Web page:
In a previous post, I shared reports that Takata had conducted secret tests, using airbags from junked cars, as much as a decade ago, and came up with some alarming results. More alarming, however, was that those results didn't prod the company to take action. Something similar appears to have happened with the global safety audits:
When Takata eventually restarted the safety audits in 2011, auditors identified quality lapses in the plants [in Monclova, Mexico, and Moses Lake, WA], the report said, citing internal company emails....
But those findings were not shared with Takata's headquarters in Tokyo, the report said, citing internal emails from Takata's safety director at the time.
Then, when the safety director returned to the plant months later to conduct a follow-up audit, employees appeared to scramble to create the appearance of a safety committee within the plant. 
It just gets worse.

We do know that the propellant, which is intended to help the airbag inflate very fast in the event of a crash, can degrade. When that happens, the airbag may inflate with too much force, rupturing the steel canisters that hold the propellant and spewing metal shards into the passenger compartment. But it's not altogether clear what causes the propellant to degrade (moisture and high temperatures help, but not all propellant exposed to those conditions degrades in the same way). Nor is it completely clear what causes the inflater ruptures. So it's likely that "replacement airbags being fitted in recalled cars [will] ...eventually have to be recalled."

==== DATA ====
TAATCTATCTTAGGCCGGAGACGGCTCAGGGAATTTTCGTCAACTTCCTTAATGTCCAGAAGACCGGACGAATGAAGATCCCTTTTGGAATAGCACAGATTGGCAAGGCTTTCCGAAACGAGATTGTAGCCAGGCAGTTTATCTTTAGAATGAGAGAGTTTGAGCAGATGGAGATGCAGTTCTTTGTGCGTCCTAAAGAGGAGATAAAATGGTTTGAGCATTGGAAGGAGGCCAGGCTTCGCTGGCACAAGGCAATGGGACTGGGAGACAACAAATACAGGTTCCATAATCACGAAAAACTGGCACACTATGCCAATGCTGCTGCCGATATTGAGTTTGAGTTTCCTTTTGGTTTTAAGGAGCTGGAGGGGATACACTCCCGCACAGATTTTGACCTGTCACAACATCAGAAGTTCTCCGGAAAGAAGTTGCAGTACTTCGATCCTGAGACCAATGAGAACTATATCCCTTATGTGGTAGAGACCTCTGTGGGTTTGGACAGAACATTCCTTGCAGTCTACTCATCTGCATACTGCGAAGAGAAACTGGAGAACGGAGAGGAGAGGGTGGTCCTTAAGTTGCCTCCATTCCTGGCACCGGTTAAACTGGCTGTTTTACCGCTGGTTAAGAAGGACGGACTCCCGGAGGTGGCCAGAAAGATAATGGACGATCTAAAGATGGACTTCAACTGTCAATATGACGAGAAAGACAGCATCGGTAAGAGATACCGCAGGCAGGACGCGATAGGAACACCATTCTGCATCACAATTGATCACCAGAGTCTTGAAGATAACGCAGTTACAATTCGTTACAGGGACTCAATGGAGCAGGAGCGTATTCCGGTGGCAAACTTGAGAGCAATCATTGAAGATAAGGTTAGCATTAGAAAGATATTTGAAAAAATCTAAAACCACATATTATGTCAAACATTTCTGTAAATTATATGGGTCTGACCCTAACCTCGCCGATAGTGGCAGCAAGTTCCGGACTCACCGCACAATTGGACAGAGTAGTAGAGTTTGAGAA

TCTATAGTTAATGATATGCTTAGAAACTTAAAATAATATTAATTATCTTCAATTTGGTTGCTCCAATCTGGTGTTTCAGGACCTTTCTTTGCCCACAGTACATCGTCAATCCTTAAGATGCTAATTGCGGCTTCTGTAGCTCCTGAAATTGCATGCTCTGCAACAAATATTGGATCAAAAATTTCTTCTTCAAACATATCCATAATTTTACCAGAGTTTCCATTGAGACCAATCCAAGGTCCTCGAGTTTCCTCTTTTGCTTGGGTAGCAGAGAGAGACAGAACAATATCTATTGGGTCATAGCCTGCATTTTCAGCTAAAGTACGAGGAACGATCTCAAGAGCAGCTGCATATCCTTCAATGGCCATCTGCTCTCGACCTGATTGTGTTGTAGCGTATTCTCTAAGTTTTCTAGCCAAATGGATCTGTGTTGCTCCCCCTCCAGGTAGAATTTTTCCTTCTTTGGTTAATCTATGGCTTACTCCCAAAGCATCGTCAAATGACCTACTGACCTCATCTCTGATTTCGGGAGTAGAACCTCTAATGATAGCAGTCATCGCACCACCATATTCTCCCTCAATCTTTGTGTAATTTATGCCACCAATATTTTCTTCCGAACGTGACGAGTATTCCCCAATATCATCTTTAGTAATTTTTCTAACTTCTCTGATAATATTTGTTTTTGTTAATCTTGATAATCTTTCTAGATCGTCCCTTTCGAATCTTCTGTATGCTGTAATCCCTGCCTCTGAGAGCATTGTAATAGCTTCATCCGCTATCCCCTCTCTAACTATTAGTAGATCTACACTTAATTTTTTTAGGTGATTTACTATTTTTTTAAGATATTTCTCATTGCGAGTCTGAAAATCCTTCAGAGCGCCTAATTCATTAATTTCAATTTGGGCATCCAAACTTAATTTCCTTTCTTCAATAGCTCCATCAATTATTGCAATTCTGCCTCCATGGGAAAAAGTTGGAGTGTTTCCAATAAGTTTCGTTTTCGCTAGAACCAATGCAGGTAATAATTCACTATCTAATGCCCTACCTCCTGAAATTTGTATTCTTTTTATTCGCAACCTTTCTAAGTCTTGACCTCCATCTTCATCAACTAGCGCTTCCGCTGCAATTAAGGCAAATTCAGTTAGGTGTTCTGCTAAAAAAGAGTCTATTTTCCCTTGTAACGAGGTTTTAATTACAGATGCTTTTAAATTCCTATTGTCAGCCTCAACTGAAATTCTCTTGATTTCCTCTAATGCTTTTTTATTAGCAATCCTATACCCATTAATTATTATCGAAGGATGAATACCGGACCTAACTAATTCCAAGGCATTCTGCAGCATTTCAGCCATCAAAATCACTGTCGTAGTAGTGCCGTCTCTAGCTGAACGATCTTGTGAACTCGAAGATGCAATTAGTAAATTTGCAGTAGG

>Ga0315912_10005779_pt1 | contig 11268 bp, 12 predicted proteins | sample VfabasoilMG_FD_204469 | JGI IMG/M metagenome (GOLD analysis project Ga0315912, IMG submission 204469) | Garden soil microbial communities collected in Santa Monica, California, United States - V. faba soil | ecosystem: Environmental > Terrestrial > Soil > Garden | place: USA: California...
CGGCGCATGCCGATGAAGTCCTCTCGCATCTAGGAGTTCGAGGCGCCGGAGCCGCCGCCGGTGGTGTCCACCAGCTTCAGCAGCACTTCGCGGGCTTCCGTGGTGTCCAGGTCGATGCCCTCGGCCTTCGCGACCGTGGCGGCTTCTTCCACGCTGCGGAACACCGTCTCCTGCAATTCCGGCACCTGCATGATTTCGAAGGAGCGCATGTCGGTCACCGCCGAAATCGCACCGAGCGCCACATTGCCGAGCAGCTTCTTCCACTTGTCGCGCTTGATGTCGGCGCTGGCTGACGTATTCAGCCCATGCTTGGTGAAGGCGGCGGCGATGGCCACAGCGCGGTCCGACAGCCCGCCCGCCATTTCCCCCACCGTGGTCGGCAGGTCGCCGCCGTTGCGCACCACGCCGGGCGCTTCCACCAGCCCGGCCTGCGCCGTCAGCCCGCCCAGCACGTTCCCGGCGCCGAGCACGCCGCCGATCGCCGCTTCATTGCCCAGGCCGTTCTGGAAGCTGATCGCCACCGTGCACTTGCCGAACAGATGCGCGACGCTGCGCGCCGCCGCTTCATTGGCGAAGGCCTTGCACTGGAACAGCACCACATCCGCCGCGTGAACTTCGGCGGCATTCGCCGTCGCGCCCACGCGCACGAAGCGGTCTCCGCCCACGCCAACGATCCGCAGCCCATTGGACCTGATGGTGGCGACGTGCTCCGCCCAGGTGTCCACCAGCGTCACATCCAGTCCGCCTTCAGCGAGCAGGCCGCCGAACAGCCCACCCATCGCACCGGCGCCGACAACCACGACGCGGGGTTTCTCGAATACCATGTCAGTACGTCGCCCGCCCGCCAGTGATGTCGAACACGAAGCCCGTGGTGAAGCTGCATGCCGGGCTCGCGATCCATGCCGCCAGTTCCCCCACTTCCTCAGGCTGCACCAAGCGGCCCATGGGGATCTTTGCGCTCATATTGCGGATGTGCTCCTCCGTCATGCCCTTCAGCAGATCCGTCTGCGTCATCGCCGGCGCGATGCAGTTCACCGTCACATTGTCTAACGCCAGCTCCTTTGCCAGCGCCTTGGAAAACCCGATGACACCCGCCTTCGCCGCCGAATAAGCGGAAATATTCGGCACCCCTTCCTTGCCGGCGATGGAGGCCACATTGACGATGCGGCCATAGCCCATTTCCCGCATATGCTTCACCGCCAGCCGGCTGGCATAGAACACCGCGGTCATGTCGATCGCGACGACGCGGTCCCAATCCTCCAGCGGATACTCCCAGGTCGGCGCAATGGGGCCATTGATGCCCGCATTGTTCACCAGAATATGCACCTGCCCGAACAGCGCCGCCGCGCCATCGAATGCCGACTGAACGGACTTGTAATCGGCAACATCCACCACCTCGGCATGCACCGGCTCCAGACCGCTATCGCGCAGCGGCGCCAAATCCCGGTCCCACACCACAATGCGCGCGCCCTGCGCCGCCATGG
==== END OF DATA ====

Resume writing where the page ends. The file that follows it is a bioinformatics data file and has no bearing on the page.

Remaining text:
And you wonder why I like regulators with teeth?

Monday, June 22, 2015

Will Coal Finally Clean Up its Act?

I started writing about how dirty "clean coal" is back in 2010 and 2011 (here, here, and here), originally driven by the horrific death of 29 miners in the Upper Big Branch mine in April 2010, the worst mine disaster in the US in more than four decades. Massey Energy, owner of the Upper Big Branch, had come to see fines for safety violations as simply a cost of doing business, and it seemed as though no one could do anything about it.

Finally, maybe, someone is.